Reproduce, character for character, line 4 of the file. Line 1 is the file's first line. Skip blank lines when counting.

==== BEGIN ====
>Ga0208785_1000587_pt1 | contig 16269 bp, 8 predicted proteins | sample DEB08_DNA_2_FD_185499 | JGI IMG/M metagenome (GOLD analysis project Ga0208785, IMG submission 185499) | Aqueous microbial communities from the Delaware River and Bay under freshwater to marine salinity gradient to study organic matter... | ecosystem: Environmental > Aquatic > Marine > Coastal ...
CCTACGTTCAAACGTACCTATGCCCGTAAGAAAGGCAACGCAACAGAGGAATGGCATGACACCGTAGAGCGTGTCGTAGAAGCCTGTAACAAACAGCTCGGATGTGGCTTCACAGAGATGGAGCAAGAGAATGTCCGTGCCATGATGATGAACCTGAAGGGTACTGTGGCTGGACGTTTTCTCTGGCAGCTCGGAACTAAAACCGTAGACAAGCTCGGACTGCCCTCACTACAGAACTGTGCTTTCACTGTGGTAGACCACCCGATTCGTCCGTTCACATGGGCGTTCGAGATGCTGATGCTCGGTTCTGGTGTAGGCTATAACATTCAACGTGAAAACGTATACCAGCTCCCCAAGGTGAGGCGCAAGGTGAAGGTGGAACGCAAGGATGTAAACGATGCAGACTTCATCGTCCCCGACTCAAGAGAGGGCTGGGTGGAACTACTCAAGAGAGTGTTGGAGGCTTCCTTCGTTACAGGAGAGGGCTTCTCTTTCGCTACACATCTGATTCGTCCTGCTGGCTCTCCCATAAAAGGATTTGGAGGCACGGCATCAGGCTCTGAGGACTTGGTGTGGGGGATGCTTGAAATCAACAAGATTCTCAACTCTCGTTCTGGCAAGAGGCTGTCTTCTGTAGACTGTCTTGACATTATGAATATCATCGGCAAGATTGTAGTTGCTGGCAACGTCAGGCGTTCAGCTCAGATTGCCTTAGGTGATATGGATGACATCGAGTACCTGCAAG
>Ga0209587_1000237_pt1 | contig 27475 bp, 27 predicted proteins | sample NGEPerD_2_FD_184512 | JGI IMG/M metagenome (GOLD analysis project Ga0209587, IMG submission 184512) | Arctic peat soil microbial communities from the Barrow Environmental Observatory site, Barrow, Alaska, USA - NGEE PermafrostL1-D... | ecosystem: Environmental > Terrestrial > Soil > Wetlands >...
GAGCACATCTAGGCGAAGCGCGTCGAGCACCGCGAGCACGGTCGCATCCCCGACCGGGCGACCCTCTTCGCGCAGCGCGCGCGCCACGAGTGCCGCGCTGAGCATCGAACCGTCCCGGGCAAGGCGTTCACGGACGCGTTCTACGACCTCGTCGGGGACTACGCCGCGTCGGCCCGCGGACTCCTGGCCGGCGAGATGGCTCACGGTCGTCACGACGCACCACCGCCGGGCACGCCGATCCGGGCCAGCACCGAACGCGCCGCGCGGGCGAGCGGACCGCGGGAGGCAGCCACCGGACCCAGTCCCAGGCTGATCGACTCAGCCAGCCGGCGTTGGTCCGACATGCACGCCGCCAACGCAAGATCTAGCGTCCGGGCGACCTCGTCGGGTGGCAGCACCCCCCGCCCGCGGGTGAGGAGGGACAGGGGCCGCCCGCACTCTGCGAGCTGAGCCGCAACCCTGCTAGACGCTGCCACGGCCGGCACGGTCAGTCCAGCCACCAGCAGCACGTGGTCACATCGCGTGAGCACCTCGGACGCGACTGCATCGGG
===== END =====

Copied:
GAGCACATCTAGGCGAAGCGCGTCGAGCACCGCGAGCACGGTCGCATCCCCGACCGGGCGACCCTCTTCGCGCAGCGCGCGCGCCACGAGTGCCGCGCTGAGCATCGAACCGTCCCGGGCAAGGCGTTCACGGACGCGTTCTACGACCTCGTCGGGGACTACGCCGCGTCGGCCCGCGGACTCCTGGCCGGCGAGATGGCTCACGGTCGTCACGACGCACCACCGCCGGGCACGCCGATCCGGGCCAGCACCGAACGCGCCGCGCGGGCGAGCGGACCGCGGGAGGCAGCCACCGGACCCAGTCCCAGGCTGATCGACTCAGCCAGCCGGCGTTGGTCCGACATGCACGCCGCCAACGCAAGATCTAGCGTCCGGGCGACCTCGTCGGGTGGCAGCACCCCCCGCCCGCGGGTGAGGAGGGACAGGGGCCGCCCGCACTCTGCGAGCTGAGCCGCAACCCTGCTAGACGCTGCCACGGCCGGCACGGTCAGTCCAGCCACCAGCAGCACGTGGTCACATCGCGTGAGCACCTCGGACGCGACTGCATCGGG